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Make Believe: Fact, Fiction, Friction (February 2013)
full name / name of organization:
The Dalhousie Review
Make Believe: Fact, Fiction, and Friction
The line between fact and fiction has never been certain, but in this “age of information” it seems to be increasingly ambiguous. The enormous popularity of the collaboratively edited online encyclopedia, Wikipedia, is a notable example of our need to ask how and by whom facts get established and evaluated. Historically, universities have devoted themselves to the pursuit of such questions, but that may be changing with the growing pervasiveness of corporate managerial models that construe students as consumers and scholars as knowledge producers, both of whom are rewarded for the “mobilization” of knowledge that can be readily instrumentalized as fact. What forms of knowledge are undervalued in such a scenario? What, for example, of the truths found in fiction? What of Thomas King’s contention that “the truth about stories is that’s all we are”? With these things in mind, The Dalhousie Review invites submissions for a special issue on the friction between fact and fiction and the value of “make believe.”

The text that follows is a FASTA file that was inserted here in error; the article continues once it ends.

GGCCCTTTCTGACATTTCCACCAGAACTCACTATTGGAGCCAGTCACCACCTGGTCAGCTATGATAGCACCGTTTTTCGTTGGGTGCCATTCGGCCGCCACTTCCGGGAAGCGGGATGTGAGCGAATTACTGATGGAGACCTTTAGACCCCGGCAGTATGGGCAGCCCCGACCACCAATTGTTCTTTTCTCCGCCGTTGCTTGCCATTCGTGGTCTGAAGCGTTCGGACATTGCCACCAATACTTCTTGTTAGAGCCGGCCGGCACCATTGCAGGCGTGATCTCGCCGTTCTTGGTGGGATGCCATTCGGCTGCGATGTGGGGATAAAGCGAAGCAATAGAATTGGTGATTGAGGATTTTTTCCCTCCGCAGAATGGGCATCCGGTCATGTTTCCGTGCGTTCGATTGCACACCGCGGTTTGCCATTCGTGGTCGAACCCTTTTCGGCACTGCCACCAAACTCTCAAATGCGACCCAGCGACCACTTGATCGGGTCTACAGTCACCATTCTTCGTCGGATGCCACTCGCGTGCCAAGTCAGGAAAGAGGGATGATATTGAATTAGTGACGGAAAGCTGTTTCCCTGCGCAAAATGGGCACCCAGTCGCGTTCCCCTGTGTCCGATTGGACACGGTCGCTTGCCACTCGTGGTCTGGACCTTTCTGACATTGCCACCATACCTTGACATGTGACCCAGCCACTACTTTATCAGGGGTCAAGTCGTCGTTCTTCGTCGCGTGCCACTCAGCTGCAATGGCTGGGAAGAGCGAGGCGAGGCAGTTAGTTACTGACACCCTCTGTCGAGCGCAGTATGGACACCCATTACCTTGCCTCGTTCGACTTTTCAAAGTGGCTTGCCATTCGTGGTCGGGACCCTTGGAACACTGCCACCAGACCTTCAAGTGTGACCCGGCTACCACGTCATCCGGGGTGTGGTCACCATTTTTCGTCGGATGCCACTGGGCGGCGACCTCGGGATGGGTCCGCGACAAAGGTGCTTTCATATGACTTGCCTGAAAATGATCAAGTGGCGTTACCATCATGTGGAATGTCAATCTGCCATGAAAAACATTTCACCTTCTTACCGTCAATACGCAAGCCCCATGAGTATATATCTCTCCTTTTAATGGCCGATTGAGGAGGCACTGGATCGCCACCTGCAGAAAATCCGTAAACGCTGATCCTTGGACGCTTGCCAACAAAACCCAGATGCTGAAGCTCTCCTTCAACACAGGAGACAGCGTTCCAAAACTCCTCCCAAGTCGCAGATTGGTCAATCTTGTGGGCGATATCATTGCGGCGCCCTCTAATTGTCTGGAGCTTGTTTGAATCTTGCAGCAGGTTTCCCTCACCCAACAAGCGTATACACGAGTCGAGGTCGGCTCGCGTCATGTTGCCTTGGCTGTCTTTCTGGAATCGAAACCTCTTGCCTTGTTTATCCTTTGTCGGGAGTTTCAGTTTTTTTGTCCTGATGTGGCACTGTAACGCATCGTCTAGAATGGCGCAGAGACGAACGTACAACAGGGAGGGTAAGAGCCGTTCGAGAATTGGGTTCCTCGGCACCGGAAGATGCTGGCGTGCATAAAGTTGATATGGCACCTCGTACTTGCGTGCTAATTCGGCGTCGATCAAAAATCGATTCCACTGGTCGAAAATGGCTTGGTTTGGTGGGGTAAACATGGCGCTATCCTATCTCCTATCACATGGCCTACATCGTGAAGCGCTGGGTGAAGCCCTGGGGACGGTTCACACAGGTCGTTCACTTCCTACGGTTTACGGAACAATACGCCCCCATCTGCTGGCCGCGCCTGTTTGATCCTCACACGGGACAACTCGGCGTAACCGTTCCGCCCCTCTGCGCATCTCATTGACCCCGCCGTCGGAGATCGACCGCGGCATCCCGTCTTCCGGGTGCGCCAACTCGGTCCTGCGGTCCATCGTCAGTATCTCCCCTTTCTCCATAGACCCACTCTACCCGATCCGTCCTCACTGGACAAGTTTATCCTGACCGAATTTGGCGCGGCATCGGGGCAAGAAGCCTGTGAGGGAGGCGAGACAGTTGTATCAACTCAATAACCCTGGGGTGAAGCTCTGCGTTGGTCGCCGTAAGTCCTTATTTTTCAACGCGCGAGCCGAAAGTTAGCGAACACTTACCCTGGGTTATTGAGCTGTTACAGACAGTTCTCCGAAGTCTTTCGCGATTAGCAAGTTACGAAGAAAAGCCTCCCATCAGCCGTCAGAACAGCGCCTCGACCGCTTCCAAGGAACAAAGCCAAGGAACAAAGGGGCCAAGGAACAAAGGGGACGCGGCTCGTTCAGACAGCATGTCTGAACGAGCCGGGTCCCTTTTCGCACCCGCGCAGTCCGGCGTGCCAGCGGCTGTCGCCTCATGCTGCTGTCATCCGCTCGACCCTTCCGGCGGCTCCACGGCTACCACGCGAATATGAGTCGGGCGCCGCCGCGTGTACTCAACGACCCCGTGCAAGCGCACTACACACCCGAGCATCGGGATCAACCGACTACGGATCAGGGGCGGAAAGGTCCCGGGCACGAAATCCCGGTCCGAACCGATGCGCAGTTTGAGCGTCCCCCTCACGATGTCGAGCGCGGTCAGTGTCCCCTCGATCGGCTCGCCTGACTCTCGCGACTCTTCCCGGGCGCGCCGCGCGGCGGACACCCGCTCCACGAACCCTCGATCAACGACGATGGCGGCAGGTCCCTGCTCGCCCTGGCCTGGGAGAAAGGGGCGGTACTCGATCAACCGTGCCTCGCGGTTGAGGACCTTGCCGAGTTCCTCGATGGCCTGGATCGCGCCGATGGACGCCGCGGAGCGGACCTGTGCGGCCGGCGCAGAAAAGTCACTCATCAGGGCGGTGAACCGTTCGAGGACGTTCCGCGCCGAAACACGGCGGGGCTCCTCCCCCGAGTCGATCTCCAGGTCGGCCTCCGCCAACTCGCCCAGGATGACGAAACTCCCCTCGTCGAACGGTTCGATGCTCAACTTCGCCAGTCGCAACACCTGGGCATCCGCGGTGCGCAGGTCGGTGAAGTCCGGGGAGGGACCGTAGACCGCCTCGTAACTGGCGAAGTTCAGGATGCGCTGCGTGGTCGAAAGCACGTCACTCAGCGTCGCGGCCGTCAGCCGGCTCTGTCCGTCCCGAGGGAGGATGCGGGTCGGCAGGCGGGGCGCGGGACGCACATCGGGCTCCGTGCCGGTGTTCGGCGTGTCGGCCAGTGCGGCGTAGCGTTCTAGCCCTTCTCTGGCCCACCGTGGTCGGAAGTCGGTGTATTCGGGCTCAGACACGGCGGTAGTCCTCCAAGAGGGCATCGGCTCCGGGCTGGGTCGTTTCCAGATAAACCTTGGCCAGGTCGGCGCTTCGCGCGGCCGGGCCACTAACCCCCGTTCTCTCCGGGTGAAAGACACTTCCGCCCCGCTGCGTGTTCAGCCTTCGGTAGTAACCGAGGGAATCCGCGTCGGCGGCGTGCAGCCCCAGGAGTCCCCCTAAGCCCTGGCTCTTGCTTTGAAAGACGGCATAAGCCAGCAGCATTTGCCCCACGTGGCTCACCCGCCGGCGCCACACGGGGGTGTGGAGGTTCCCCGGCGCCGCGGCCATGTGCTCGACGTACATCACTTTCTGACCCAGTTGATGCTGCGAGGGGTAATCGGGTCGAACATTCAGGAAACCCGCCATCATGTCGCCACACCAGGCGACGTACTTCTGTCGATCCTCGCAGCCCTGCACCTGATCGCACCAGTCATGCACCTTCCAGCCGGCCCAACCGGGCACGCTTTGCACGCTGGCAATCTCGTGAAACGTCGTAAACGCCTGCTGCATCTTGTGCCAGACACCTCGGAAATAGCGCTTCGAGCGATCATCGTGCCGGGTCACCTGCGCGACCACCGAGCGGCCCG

Make Believe is scheduled for publication in May 2013. In keeping with the spirit of The Review – to promote the “free discussion of contemporary problems”—contributors are asked to approach the material in a manner that is widely accessible and relevant to ongoing debates.
Essays might address, but are not limited to, the following topics:
Essays should be between 5000 and 7000 words and should conform to the guidelines published on our website (http://dalhousiereview.dal.ca/submit.html#articles). Submissions are due by 1 February 2012, and should be sent to email@example.com and firstname.lastname@example.org.